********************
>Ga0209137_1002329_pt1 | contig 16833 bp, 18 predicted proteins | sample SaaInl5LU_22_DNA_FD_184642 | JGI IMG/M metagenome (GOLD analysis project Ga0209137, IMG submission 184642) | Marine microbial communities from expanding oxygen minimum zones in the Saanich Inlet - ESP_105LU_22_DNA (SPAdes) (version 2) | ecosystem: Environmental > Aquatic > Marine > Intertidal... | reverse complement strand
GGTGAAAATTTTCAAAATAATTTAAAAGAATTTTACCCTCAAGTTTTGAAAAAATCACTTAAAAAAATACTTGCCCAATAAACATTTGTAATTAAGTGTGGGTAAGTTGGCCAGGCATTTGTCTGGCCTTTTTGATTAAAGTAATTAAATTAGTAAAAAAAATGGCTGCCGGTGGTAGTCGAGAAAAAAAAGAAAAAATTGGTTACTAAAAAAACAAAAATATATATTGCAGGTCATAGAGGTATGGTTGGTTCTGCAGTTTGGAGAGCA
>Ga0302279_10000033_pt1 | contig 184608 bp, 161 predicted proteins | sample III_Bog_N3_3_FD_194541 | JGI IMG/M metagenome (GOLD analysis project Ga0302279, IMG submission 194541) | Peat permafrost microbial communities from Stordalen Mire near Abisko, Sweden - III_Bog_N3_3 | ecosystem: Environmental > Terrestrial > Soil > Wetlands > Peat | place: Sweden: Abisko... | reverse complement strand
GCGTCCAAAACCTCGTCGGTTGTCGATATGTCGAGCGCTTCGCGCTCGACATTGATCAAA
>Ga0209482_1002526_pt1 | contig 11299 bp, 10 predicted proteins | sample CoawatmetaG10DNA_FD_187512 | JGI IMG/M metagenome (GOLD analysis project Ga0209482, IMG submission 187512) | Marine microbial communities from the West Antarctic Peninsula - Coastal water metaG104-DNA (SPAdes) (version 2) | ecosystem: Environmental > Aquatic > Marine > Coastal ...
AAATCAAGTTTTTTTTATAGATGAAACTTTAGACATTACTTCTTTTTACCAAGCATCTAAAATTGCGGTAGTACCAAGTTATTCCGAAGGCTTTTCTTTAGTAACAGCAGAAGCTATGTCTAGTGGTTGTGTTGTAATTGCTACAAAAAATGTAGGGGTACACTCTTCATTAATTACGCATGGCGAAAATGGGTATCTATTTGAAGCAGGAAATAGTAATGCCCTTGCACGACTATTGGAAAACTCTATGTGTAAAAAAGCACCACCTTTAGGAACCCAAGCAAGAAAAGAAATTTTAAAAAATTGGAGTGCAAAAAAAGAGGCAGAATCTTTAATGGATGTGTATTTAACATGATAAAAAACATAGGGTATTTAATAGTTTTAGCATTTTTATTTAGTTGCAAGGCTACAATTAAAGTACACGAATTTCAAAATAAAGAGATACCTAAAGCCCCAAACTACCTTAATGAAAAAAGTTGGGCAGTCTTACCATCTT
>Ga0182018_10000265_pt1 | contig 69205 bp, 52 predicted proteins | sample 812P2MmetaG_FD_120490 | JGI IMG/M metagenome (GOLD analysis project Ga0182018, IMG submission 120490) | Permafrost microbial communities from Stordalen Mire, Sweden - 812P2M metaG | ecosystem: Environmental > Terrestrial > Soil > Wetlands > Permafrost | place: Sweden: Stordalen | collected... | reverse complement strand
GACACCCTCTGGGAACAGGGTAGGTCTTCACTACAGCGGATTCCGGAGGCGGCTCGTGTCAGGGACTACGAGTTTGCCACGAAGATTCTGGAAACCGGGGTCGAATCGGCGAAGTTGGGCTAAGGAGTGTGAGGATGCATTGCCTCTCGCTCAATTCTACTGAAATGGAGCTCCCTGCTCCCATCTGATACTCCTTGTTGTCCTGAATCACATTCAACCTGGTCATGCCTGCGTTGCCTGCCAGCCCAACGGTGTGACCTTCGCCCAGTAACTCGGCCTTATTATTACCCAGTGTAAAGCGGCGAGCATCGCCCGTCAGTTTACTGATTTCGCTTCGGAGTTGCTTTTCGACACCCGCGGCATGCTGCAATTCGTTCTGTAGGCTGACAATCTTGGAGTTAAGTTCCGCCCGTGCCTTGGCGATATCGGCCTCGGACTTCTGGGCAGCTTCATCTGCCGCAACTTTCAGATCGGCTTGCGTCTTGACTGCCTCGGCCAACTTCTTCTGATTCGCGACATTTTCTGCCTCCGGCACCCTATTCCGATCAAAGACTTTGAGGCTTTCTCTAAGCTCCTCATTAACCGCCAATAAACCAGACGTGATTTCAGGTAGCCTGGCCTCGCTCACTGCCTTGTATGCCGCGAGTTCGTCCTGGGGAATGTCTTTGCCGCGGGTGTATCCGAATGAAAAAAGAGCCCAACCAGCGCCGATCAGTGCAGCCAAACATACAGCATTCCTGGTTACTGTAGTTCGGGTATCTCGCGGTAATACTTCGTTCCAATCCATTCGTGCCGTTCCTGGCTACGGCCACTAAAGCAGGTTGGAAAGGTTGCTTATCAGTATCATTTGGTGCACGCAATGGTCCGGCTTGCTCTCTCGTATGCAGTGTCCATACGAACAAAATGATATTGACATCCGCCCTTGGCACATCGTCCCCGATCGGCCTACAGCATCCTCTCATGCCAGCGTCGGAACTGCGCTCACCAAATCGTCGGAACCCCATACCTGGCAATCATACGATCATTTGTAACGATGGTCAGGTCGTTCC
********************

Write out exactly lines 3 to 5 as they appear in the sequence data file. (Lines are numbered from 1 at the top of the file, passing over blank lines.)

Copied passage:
>Ga0302279_10000033_pt1 | contig 184608 bp, 161 predicted proteins | sample III_Bog_N3_3_FD_194541 | JGI IMG/M metagenome (GOLD analysis project Ga0302279, IMG submission 194541) | Peat permafrost microbial communities from Stordalen Mire near Abisko, Sweden - III_Bog_N3_3 | ecosystem: Environmental > Terrestrial > Soil > Wetlands > Peat | place: Sweden: Abisko... | reverse complement strand
GCGTCCAAAACCTCGTCGGTTGTCGATATGTCGAGCGCTTCGCGCTCGACATTGATCAAA
>Ga0209482_1002526_pt1 | contig 11299 bp, 10 predicted proteins | sample CoawatmetaG10DNA_FD_187512 | JGI IMG/M metagenome (GOLD analysis project Ga0209482, IMG submission 187512) | Marine microbial communities from the West Antarctic Peninsula - Coastal water metaG104-DNA (SPAdes) (version 2) | ecosystem: Environmental > Aquatic > Marine > Coastal ...